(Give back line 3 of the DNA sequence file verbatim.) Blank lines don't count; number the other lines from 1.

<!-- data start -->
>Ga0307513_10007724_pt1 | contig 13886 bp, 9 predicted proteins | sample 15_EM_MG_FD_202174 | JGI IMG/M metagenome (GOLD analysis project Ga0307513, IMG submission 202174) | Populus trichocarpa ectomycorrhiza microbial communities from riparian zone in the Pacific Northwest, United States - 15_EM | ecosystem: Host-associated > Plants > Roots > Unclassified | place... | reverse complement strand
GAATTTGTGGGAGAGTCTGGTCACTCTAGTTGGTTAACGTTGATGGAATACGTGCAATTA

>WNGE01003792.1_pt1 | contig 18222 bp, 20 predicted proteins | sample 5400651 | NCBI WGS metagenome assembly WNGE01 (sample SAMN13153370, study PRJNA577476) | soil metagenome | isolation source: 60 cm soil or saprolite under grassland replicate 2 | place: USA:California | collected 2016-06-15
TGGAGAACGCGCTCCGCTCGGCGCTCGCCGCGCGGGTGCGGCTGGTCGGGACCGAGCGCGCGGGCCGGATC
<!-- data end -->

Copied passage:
>WNGE01003792.1_pt1 | contig 18222 bp, 20 predicted proteins | sample 5400651 | NCBI WGS metagenome assembly WNGE01 (sample SAMN13153370, study PRJNA577476) | soil metagenome | isolation source: 60 cm soil or saprolite under grassland replicate 2 | place: USA:California | collected 2016-06-15